Half-birthdays

Betty didn’t throw parties. Didn’t know as soon as Megan did about the other identities, which were honest, which was your birthright, and when your actual birthday was or is because you’re not dead and even when you are it’ll still get celebrated, accidentally by secretaries, children, ex-lovers you told everything to in place of telling wives, friends if the people you work with are really that – friends – and not interested in talents, only, but also mistakes, scars, details, style, your politics if you share that. Some people don’t.

This is a trick you’ll play forever, updating, and the latest you will lose interest in her. She’ll leave work and your new secretary, women at parties (not yours, you’re not having more), in bars, at business meetings, in restaurants, friends’ wives, will want what you are although you’re not defined and you’re not a sellable truth, a containable story, a tellable joke, easy-to-understand, historically accurate, a plottable film or an edible meal. You’re an appetiser. Some people prefer those. Some people don’t order mains or desserts, they just want to pick and, if so, you’re perfect for that.

You leave when you want – work or family gatherings. You drink in the mornings. You sleep better than you did a decade ago. The people who knew you, closest, are dead now. You weren’t quick enough or self-less enough to save them. Your suits are cut to your frame which is almost the same as it was in the fifties, sixties. You’re an inch more maybe, and observers think that’s just an illusion, that actually, you’re not filling out as expectations would have you. You’re levelling off, millimetres from the perfect, so close to the ideal. But everything degenerates, even this, and you’re sitting in the moment it starts, trying to prolong it, not ready to take yourself out of the oven, because every cake you were ever a part of sunk in the centre.

Is This Like That Movie ‘A Walk to Remember’?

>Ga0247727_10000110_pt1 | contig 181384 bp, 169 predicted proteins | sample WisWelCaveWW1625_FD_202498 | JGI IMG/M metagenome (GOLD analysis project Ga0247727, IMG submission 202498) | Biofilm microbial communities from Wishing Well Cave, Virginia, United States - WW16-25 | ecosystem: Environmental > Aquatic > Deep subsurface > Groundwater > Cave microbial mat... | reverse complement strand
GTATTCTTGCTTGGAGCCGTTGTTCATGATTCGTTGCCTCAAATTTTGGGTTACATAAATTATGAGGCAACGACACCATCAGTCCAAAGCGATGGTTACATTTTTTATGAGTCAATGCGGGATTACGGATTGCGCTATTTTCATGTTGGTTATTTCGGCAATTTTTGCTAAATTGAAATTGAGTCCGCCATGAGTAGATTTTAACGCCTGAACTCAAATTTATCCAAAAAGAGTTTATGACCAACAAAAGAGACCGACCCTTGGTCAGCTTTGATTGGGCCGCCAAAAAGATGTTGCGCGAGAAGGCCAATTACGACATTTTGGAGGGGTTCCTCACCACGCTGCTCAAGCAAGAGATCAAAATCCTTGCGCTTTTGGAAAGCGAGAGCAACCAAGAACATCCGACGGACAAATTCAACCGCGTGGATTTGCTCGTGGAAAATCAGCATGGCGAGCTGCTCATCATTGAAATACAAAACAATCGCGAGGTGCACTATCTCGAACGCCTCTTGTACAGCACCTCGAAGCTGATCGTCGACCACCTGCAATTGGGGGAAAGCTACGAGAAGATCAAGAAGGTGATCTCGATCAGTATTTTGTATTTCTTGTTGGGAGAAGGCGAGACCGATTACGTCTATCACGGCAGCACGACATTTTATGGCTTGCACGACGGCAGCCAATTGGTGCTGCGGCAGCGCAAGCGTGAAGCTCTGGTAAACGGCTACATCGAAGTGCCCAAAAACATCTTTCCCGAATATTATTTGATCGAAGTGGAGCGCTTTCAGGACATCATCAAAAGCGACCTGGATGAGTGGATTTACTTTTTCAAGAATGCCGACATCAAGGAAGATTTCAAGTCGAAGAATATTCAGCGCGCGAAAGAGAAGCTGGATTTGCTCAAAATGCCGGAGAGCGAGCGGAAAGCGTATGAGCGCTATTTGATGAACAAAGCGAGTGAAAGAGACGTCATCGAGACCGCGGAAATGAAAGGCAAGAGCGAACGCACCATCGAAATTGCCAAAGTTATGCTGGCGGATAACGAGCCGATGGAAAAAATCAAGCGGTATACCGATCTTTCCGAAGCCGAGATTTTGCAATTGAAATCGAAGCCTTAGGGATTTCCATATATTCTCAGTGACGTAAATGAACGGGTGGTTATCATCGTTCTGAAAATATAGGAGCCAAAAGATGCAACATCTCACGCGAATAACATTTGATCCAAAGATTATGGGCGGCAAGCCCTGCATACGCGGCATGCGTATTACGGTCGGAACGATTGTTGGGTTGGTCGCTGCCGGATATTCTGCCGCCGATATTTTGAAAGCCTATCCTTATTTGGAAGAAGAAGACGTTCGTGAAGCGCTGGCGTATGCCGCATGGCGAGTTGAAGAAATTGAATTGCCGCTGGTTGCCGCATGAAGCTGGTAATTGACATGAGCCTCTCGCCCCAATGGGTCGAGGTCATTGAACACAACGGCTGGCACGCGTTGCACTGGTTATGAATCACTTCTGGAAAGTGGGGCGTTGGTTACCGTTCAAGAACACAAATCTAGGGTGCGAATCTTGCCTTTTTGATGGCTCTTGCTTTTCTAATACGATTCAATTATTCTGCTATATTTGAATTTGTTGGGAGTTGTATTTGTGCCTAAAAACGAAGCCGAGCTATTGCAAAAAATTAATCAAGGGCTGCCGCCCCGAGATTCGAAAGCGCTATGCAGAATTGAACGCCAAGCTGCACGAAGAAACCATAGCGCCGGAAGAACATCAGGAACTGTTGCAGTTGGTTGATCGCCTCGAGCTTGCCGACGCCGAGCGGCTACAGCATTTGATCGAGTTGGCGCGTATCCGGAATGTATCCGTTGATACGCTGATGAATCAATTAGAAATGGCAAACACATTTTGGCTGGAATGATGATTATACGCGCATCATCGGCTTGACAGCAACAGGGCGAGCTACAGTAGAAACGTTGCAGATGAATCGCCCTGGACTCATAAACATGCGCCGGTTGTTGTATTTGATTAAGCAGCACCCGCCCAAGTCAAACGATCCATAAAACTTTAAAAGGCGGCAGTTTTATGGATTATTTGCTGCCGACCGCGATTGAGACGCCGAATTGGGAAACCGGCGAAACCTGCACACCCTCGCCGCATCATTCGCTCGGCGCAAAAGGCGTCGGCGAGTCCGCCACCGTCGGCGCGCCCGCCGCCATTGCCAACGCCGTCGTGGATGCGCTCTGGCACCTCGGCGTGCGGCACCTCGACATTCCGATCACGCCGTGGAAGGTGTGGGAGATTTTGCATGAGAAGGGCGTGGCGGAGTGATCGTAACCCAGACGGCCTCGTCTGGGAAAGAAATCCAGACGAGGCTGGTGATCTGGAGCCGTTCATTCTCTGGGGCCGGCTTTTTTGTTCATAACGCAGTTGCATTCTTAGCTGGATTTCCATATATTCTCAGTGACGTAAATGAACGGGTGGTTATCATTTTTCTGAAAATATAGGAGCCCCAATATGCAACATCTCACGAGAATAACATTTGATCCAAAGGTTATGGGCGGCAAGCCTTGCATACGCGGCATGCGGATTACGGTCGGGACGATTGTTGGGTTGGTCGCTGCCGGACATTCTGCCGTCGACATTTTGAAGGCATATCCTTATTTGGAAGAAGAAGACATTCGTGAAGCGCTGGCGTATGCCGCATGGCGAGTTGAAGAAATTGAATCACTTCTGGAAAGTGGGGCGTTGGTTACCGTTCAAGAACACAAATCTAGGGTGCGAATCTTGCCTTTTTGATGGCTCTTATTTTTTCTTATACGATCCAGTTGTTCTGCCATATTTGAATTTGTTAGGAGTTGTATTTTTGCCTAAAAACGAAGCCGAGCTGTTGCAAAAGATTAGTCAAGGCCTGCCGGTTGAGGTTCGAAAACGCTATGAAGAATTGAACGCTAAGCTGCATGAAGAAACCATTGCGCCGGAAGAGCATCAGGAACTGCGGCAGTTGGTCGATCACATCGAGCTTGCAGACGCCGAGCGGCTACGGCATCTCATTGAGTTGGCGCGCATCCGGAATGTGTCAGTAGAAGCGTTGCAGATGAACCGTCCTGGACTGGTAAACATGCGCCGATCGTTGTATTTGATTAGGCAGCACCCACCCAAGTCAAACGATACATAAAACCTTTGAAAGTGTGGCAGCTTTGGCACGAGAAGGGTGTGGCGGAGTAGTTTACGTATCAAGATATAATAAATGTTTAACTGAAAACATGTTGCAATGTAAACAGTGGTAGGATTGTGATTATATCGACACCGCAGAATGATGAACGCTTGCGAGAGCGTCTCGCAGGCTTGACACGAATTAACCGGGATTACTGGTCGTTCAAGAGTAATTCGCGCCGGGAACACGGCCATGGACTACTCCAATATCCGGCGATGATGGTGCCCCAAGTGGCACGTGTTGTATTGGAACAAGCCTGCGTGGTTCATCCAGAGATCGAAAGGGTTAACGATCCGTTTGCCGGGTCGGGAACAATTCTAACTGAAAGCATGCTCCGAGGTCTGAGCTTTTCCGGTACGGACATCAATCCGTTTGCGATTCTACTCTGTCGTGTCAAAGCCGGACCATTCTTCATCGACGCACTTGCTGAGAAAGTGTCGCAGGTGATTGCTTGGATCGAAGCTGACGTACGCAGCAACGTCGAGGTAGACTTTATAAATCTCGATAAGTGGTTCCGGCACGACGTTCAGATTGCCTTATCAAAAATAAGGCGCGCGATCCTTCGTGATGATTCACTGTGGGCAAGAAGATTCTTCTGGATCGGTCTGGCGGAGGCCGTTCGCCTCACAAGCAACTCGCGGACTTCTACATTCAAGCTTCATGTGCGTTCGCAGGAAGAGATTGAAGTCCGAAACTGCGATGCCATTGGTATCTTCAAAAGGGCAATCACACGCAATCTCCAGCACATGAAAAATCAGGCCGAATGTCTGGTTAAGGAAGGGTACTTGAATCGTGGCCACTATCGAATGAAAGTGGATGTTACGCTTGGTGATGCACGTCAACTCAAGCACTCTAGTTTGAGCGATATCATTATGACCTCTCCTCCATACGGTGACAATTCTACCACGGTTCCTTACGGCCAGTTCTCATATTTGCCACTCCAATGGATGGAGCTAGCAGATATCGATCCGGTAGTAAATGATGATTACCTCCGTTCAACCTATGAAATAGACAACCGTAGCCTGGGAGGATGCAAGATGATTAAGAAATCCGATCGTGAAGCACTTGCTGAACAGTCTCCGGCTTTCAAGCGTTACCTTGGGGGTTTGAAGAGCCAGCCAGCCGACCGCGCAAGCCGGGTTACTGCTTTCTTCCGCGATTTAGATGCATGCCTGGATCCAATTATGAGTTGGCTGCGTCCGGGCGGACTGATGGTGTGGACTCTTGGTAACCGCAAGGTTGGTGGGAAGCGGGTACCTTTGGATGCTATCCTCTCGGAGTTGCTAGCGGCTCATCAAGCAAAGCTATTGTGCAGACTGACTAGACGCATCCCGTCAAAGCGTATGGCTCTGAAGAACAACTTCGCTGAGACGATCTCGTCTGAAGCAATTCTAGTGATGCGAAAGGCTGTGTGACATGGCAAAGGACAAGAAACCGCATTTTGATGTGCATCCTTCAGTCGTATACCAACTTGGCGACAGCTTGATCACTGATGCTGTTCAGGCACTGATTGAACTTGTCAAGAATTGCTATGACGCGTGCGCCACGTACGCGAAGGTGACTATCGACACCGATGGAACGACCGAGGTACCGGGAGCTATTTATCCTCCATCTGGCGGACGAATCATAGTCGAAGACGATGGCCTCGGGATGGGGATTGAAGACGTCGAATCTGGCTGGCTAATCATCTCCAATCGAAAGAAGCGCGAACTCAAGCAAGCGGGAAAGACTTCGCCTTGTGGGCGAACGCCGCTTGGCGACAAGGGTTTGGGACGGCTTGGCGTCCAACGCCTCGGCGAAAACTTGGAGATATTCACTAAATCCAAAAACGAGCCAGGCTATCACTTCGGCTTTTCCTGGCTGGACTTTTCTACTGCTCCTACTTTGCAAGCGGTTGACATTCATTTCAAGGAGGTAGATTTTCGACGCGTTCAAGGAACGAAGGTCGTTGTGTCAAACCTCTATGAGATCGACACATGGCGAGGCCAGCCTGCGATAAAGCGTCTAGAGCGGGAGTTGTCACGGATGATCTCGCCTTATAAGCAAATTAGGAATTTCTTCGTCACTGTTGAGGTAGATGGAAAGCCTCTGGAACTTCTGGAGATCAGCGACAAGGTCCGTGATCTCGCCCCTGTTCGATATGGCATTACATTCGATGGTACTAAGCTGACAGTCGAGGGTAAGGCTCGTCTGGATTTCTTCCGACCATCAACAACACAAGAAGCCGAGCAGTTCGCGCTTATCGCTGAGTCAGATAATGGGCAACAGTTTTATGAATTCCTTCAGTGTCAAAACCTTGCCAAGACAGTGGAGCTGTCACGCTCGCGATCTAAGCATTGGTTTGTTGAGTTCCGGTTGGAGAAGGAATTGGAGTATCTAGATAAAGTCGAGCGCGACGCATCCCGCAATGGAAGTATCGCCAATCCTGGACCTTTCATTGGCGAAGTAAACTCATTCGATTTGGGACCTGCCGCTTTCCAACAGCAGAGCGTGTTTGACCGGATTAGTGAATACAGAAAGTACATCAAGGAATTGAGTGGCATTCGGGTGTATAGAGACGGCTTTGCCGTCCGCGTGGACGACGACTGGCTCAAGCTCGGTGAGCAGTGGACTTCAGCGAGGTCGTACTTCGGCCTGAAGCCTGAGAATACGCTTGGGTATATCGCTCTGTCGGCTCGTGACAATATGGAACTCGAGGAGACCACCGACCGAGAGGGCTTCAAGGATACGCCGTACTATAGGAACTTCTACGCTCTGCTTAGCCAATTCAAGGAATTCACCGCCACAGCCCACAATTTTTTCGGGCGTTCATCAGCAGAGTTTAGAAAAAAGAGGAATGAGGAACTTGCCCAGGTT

People judge. Your congregation think they have an obligation to help you make right decisions, to regret wrong ones, to tell you which are the right and which are the wrong ones, because short-sightedness is not just a medical term. It seeps like badly fixed sinks or cheap bin bags, letting moisture through until your life’s wet and you’ve ticked wrong boxes on multiple choice tests, you’ve married people in error.

But this is not an error. At least, I hope that it’s not. I might be wearing a football jersey and you a high-street dress with the tags left in in case you need to return it, supposing no-one spills drinks over you (this is a party), but I chose what I chose because you bought it. Jack asks, “Why do you need to surprise people? Why are you trying to shock us?” But this isn’t a shock for us and it shouldn’t be for you, if you’d been paying attention. Some things you can calculate like a comet’s orbit or inflation. And you should’ve guessed this.

Never Met Me

We play a father-daughter relationship out. I ignore you, resent you for stopping my suicide, we bicker about dead family members, camp rules: who should have guns, who can fire one, where we should sleep supposing anyone sleeps anymore anyway? There’s nothing unbroken including my eight hours, Donald Trump’s four, and it’s like birthing babies, staying up with them, stopping them screaming; I’d need sedation if I gave birth here, for me, my offspring, group members sure that baby’s screams were drawing the infected closer like errant helicopters, gunshots, whispering. I know longevity’s a thing of the past, an option I pass up through default than any actual want or un-want, but in the other world, the before one, if your wife left, we might have ended up in bars playing out entirely different scenarios with other dynamics, which would’ve led us to rooms rather than tents, and we’d have enjoyed telling each other what to do, then.